In the end I chose to stay at Bruno’s. I was not disappointed. Yes, it could be noisy due to the truck traffic on the nearby bridge but I liked the laid-back atmosphere. Checking in was unique. The woman tending bar at the outdoor restaurant was also the desk clerk. I found the accommodations rustic but clean and functional. A shared outdoor veranda overlooks both the swimming pool and an area at which yachts are docked. I use “yachts” in the English or Australian manner here – anything one might cruise on. A nice touch is that veranda has hammocks for the use of guests. Tropical vegetation complete with chattering birds, made the view from the veranda quite relaxing.
Glimpses of nearby marinas found yachts that would be very comfortable on the French Riviera. A visit to the restaurant and bar summoned up thoughts of scenes in a Graham Greene or Somerset Maugham novel. It seems that ex-pats the world over share certain traits. Meeting and talking with them is always one of the interesting parts of my international trips. One phrase I often hear is, “I just came and never left!” Many are excited about their adopted home and get involved in local outreach and charities – for others outreach ends at the local bar. All of them have a story to tell and, if you have time, some are very interesting. Here at Brunos the crowd, in addition to declared international ex-pats, consisted of bearded “yachties”, in short-sleeves, shorts and flip-flops. They were having a beer or three and talking about boats and voyages taken. They also gossiped about fellow mariners who lived on their boats in one of the many marinas in the area. Parties of locals and boaters were seated at the wooden tables on the restaurant deck. The food was good. I had breakfast, lunch and dinner there.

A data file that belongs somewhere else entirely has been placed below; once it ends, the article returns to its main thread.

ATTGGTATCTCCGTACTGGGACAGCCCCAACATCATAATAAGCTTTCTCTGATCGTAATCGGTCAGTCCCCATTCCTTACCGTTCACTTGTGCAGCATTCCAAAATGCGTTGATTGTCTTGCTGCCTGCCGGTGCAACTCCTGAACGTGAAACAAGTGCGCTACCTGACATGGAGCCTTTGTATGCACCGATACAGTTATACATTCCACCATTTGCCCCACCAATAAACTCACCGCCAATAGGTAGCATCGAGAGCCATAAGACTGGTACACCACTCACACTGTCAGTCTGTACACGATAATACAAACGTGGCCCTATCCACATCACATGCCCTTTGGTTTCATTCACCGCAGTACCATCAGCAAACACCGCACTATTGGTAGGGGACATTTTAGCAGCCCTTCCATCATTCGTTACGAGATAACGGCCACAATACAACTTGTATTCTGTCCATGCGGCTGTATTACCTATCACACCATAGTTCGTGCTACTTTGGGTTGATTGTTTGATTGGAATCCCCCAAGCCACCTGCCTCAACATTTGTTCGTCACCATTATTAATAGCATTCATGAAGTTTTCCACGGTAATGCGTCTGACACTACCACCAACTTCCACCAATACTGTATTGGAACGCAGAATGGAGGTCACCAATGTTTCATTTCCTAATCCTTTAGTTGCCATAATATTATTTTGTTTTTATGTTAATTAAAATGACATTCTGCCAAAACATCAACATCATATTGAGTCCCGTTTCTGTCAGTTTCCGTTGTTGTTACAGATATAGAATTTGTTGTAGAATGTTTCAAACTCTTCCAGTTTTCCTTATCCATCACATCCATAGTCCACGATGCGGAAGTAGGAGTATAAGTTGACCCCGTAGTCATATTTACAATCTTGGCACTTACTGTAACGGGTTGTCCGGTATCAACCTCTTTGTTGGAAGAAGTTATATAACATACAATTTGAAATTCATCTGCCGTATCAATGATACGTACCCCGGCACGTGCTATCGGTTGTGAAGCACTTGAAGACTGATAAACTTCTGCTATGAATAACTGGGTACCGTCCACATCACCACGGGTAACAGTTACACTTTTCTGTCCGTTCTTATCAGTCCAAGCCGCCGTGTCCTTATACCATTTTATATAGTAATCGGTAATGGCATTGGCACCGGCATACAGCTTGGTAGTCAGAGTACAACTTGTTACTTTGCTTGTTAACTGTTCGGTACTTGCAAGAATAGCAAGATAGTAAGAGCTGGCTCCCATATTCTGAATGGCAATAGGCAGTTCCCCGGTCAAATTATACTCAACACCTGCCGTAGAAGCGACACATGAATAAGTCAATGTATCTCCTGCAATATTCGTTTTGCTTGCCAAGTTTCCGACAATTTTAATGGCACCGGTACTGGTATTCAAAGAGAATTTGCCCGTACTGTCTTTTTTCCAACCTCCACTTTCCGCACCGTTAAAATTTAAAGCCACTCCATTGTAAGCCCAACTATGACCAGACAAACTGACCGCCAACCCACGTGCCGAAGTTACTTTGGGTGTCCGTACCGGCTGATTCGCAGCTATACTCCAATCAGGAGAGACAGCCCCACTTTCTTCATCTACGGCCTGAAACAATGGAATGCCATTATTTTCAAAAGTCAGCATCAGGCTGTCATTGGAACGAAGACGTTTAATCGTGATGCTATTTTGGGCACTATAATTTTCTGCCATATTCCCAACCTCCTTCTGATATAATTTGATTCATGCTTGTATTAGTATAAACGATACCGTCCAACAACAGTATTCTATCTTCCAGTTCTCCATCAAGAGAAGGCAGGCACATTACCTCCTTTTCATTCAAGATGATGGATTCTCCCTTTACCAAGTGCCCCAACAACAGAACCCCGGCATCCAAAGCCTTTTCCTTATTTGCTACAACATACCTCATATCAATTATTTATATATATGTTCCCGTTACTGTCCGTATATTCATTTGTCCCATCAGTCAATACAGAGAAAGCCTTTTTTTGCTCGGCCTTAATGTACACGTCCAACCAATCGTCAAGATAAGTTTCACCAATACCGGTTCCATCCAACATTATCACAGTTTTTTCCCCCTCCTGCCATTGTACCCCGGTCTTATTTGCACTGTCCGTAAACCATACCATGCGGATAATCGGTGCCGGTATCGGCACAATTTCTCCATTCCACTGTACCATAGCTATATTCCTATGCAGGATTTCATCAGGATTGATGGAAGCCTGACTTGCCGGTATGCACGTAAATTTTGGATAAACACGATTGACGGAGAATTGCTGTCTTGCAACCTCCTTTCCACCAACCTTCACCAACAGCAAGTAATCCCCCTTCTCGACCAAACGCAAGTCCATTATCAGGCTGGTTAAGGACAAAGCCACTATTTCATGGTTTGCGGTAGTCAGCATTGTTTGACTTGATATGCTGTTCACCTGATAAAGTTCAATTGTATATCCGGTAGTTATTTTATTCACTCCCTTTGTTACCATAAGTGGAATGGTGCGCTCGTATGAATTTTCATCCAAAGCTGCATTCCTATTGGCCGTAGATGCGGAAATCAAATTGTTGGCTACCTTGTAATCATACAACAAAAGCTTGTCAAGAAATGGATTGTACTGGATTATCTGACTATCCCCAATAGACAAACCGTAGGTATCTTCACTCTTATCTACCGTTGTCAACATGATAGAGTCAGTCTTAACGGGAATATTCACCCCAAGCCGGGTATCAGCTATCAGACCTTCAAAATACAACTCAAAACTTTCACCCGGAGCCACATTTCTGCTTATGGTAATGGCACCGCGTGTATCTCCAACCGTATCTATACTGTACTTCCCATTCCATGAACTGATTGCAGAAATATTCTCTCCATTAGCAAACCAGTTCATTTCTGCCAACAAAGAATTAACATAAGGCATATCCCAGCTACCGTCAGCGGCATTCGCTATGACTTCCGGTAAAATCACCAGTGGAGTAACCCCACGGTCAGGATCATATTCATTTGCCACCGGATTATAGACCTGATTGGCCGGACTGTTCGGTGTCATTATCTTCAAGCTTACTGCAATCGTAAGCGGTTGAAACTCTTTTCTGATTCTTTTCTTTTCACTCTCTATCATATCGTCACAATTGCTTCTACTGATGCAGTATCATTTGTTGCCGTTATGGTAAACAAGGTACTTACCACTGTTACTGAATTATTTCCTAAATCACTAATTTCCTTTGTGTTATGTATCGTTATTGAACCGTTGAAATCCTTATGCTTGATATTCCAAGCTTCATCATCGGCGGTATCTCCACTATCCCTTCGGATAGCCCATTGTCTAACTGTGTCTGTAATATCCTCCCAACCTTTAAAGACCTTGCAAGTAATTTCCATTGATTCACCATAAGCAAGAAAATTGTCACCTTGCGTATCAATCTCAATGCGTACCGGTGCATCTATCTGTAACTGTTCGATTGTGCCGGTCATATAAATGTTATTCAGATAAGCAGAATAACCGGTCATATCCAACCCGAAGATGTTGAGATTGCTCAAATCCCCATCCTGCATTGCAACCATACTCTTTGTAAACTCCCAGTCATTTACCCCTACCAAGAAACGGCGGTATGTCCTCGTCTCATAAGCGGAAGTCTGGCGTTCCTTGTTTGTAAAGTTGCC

All told it was a very nice sojourn.
There is far more to see around Rio Dulce than yachts and “yachties”. Here are some popular excursions to consider:
Castilo de San Felipe